Unprinted II 2006 is one of a set of three small rectangular photo-etchings mounted on grey paper, which depict silhouettes of women superimposed on top of each other against multi-layered backgrounds. The other works in the set, which are also owned by Tate, are Unprinted I 2005 (Tate P20288) and Unprinted III 2006 (P20290). The prints are largely made up of discrete blocks of colour, the tones of which vary where the layered images overlap. In the central portion of each image a number of silhouettes of women are layered over one another and some elements of their bodies – such as crossed legs and locks of hair – stand out in blocks of white, revealing that they are made from cut-out shapes rather than photographs. Each work offers partial and sometimes contradictory hints of a setting behind the women: Unprinted I includes a dim image of a wall with ridged rectangular shapes reminiscent of door panels or picture frames; Unprinted II features what appears to be flowered wallpaper and light filtering into a room through windows and blinds, while simultaneously showing an area of grass under the silhouetted women’s feet, suggesting that the figures are in fact outside; and the background in Unprinted III includes a wall with frame-like shapes on it overlaid with an image of a chain-link fence.
Unprinted II was made in 2006 by the British artist Angus Fairhurst. He derived the images in Unprinted I, Unprinted II and Unprinted III from magazines and the compositions of all three are reminiscent of the many collages that Fairhurst made in the 1990s and 2000s using a range of sources from popular culture, such as the 2004 series Three Double Pages from a Magazine, Body and Text Removed. A considerable number of these collages incorporated magazine pages with sections cut out of them in the shape of the images originally printed on them, which were then layered over each other so that fragments of the pages in the layered set could be seen through the cut-out holes of the sheets above. Fairhurst may have used a similar technique in the process of making Unprinted I, Unprinted II and Unprinted III, but rather than collages, these three were produced as photo-etchings, a method that involves applying a photo-sensitive coating onto an etching plate and exposing it to light, thus forming photographic images on the plate that can then be etched. Whereas Fairhurst’s collages retain the surface texture and tone of the original magazine pages, the etchings replace them with a complicated play of colour and light. The etchings are also much more spatially ambiguous than the collages because they do not feature any actual, physical shifts between layers, but simply suggest them through the use of colour.
By employing the deliberately contradictory term ‘unprinted’ in the titles of these works, Fairhurst emphasised the way in which he used them to experiment with negative spaces – with what is not printed in the scene rather than what is. In choosing to use the medium of photo-etching, Fairhurst distanced the magazine images even further from their sources, removing detail by fading, colouring and overlapping the images, and this removal of clarity adds further to the impression that the figures and scenes are not quite present, as though they have remained ‘unprinted’.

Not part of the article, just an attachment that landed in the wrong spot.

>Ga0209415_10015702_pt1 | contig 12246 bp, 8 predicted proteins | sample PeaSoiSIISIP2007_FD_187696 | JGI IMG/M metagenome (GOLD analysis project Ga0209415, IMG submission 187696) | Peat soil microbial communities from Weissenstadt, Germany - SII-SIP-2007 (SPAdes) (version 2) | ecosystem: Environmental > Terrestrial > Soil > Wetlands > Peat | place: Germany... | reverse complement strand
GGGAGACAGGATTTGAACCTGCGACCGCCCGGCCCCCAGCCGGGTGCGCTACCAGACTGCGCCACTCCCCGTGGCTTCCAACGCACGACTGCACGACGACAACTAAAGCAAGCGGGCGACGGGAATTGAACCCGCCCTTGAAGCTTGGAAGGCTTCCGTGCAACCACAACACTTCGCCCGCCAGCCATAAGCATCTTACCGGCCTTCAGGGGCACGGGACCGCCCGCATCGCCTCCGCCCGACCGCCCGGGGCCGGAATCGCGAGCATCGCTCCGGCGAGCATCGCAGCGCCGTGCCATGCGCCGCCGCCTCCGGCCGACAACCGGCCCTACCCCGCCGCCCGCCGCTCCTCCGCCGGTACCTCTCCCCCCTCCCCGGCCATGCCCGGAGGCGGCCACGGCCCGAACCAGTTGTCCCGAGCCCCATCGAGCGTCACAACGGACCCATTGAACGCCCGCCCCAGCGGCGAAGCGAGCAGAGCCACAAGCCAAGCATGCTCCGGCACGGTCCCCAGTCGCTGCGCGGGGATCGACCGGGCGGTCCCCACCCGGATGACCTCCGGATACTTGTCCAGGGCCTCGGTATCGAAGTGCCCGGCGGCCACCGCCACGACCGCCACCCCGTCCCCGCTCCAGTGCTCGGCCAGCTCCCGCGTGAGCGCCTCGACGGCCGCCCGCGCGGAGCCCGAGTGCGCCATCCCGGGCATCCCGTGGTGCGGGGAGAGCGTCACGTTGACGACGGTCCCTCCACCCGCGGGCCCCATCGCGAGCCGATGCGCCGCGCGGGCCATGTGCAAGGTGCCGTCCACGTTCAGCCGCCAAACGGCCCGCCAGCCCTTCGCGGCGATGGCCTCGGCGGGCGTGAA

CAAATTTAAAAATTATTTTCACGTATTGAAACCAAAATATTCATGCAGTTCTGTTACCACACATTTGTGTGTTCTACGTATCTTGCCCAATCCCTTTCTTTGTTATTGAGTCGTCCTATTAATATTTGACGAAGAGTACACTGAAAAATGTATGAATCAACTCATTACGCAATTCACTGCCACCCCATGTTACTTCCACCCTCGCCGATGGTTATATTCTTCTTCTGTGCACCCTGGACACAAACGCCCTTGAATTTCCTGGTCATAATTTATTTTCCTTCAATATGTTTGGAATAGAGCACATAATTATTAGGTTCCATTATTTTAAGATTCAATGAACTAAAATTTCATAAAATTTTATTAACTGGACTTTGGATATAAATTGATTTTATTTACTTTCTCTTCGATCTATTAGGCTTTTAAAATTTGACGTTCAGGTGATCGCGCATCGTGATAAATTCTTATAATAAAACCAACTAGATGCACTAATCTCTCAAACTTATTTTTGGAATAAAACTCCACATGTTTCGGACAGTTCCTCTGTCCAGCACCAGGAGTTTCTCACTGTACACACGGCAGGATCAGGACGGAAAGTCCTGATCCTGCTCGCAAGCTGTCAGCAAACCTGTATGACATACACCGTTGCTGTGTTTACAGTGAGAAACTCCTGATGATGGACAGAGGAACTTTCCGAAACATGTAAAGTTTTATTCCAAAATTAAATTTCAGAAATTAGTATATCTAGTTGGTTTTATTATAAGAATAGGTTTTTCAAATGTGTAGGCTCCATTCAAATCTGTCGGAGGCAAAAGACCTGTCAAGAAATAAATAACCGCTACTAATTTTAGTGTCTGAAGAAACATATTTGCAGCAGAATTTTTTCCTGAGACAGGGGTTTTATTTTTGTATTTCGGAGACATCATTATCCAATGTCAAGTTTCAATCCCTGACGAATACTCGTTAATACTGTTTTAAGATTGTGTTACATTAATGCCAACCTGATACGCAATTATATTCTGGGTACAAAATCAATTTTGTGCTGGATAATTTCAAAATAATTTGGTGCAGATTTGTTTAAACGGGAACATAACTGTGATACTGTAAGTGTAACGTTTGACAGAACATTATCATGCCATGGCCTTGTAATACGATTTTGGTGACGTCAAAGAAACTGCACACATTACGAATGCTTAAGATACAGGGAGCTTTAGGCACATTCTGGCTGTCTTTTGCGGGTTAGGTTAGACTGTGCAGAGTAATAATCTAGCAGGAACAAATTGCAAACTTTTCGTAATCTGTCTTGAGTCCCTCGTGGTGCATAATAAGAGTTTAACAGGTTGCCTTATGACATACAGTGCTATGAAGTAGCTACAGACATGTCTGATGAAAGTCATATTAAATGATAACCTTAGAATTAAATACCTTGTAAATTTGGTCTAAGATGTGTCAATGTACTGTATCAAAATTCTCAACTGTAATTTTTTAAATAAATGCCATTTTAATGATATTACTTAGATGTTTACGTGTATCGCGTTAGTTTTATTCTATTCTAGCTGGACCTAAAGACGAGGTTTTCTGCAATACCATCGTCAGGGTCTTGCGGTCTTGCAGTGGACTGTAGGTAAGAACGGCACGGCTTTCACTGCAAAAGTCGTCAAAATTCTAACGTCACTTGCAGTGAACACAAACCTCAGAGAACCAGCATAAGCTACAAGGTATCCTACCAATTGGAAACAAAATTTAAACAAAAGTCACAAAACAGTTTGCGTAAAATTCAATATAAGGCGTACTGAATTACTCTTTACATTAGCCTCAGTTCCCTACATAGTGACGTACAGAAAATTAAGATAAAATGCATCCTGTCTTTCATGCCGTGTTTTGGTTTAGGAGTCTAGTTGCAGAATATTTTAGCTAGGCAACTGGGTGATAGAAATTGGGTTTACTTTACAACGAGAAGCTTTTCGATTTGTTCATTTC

Unprinted I, Unprinted II and Unprinted III seem to invite reflection on media representations of the female body. The women in these works often wear high-heeled shoes and there is a strong emphasis on their wavy hairstyles, such that although much detail is lost through the act of cutting them out, they retain the appearance of magazine models. The art historian and curator James Cahill has argued that the techniques of removing and re-arranging images that Fairhurst used in this series and related works can be compared with ‘the process by which visual advertising itself selects, excises and dissimulates’ (James Cahill, ‘Infinite Possibility and Variety: Metaphor, Methodology and Influence in the Art of Angus Fairhurst’, in Craddock 2009, p.15). While designs in magazines and advertisements are often composed of images from a range of sources that are combined into a clear and seemingly unified picture, these works appear to demonstrate confusions and contradictions arising from this same process. Similarly, in 1995 Fairhurst suggested that his interest in emphasising the cut-out edges of images, rather than producing a seamless pictorial space, stemmed from a desire to reveal media techniques by showing ‘how something is made’, thereby ‘removing artifice, removing illusion’ (quoted in ‘Brilliant’: New Art From London, exhibition catalogue, Walker Art Centre, Minneapolis 1995, p.35).
Sacha Craddock and James Cahill, Angus Fairhurst, London 2009.
Krikey! Kentemporary Prints: Kent Print Collection 4th Exhibition, exhibition catalogue, Jarman Studio 3, University of Kent, Canterbury 2010, pp.28–9, reproduced p.28.
Supported by Christie’s.